DeKalb school officials presented the district’s first billion-dollar budget Monday, with spending increases for teacher raises during the current school year and an increased mandatory teacher retirement contribution for the 2017-2018 school year.
The proposed $1.03 billion budget goes up against projected revenues just under $1 billion. Chief Financial Officer Michael Bell said about $32 million would be needed from the fund balance to offset overages, but Superintendent Steve Green directed Bell to keep expenses under the projected revenue.
“The goal here is to live within our means with relation to the budget,” Green said.
While Green said no raises were forecast for the 2017-2018 school year, he added that could be revisited next year.
Bell mentioned that neighboring Fulton County Schools, which operates fewer schools for about 98,000 students, recently laid out plans for a $1 billion budget. Gwinnett County Schools, about one-and-a-half times the size of DeKalb’s 102,000 students, may go over $2 billion.
Bell said the district expects to end the current school year with a fund balance of about $123 million, after spending an additional $40 million more per month for the remainder of the year than the district expects to collect. Through February, the district brought in about $739 million this school year, up from $697 million in the same time period during the 2015-2016 school year.
The district expects to collect 5.5 percent more in local revenues as the tax digest continues to rebound, adding about $24 million at the current millage rate. But it will do little to offset the cost that raises in the current school year will add. Bell said the district’s conservative budgeting previously benefitted from employee furlough days as well as pay freezes between 2010 and 2014. It will cost $31 million to sustain raises during the 2016-2017 school year through next year.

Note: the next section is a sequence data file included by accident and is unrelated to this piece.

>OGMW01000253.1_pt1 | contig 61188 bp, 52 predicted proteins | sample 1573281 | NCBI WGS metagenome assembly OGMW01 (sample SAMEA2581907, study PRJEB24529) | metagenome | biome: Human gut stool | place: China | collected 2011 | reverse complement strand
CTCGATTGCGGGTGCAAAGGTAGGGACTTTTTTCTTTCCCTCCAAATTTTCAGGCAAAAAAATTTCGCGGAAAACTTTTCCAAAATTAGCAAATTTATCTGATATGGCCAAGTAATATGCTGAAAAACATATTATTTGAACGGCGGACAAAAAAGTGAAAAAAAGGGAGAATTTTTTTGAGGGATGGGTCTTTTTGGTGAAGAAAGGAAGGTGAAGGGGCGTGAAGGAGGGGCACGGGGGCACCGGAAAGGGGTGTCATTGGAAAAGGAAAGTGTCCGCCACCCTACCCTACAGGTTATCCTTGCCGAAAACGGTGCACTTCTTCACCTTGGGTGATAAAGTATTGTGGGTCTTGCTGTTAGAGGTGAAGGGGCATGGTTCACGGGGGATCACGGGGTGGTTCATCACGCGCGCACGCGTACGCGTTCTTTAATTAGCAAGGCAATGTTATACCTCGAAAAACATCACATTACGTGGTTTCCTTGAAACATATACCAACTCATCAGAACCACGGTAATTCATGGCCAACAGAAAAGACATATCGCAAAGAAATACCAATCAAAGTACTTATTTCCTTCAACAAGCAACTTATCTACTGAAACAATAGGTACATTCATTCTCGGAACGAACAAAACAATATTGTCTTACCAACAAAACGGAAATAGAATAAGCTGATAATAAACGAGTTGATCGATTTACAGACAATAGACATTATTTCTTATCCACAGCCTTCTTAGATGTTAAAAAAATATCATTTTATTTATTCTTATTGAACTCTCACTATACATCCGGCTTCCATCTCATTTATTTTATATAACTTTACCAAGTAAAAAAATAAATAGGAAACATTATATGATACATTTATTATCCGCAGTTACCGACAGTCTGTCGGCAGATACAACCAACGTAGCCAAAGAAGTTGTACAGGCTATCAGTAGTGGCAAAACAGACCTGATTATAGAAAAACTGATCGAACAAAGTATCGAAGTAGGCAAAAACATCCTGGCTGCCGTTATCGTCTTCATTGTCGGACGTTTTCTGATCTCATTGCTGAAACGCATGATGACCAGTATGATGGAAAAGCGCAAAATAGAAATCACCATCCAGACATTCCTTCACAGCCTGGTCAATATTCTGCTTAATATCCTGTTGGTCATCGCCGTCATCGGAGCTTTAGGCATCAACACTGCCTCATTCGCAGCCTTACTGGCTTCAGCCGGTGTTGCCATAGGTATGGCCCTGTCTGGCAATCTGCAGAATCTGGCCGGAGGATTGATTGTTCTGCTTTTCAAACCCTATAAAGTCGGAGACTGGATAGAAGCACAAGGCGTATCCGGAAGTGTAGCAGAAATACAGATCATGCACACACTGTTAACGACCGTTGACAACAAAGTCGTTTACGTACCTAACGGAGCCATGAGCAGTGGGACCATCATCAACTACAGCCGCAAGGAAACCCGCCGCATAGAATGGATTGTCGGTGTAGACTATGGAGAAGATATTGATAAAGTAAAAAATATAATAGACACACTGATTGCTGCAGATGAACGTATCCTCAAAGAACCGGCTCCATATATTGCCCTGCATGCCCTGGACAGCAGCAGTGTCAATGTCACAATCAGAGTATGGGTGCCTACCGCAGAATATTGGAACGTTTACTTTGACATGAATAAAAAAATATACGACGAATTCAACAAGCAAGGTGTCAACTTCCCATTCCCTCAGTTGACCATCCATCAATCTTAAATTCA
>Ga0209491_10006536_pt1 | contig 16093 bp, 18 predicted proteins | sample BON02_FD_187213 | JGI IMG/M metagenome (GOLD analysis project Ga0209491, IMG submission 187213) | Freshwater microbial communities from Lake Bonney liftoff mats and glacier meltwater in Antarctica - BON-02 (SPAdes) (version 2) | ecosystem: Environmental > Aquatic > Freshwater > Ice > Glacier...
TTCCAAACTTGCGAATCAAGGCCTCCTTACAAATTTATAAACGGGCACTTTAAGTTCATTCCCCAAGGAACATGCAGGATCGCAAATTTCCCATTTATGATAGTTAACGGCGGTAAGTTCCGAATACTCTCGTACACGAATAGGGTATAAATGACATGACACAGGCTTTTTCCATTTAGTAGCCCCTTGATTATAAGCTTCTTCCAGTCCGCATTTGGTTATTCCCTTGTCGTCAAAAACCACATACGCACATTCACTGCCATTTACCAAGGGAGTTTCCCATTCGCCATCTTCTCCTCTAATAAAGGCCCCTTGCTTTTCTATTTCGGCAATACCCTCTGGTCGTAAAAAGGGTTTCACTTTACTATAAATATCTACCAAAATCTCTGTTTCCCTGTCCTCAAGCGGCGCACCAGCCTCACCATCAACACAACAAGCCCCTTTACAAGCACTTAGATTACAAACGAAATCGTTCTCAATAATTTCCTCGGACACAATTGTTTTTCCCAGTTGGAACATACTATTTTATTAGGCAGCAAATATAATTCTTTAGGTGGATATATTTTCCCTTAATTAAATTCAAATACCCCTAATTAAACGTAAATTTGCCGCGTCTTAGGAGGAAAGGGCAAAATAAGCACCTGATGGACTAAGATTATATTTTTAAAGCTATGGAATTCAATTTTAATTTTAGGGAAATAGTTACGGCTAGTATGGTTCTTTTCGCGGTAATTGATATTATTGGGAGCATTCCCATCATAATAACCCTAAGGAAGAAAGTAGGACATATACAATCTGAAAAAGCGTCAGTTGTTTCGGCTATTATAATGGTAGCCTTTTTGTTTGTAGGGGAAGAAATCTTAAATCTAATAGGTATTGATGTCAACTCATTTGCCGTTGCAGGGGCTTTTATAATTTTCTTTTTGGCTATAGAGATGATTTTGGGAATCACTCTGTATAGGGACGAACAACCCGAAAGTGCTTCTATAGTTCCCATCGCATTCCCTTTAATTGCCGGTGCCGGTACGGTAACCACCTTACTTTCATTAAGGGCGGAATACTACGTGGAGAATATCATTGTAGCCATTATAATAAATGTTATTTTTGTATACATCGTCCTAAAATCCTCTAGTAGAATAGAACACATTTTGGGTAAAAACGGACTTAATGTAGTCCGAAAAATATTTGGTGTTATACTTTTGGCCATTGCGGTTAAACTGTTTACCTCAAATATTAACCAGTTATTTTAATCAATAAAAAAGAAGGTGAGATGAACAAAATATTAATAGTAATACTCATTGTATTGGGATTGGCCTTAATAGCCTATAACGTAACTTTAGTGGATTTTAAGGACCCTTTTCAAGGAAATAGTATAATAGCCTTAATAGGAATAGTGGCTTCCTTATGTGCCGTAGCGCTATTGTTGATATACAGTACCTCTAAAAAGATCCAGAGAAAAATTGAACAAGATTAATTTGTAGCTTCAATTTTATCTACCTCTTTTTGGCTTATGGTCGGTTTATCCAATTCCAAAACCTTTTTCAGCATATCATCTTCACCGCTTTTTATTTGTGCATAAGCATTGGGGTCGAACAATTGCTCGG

The district’s retirement contribution also will increase 2.5 percentage points for the new year, costing about $14 million.
“It’s gonna be a tough slog,” Bell added.
Board member Joyce Morley said she wanted a better understanding of the district’s plan for community and family engagement spelled out in the budget.
“I need to see the line items,” she said. “What are we doing about family and community engagement? If we’re talking about parents being involved in what’s going on, we’ve got to spend the money.”
Board member Marshall Orson urged decision-makers to be mindful of what could be done to continue pushing the district’s millage rate down. The rate, now at 23.38, was .4 lower before the economic downturn. The rate should have returned to that level by now, he said.
“I do think it’s important we continue to roll the millage rate back to where it was pre-recession,” he said. “I think we owe that to our taxpayers. As we’ve still had strong improvement in economic performance, I think we have to be mindful of continuing to at least make some adjustments back to where we were. There’s a trust we build with our taxpayers.
“If we don’t try to get back to where we were, I do think we have the potential for long-term harm.”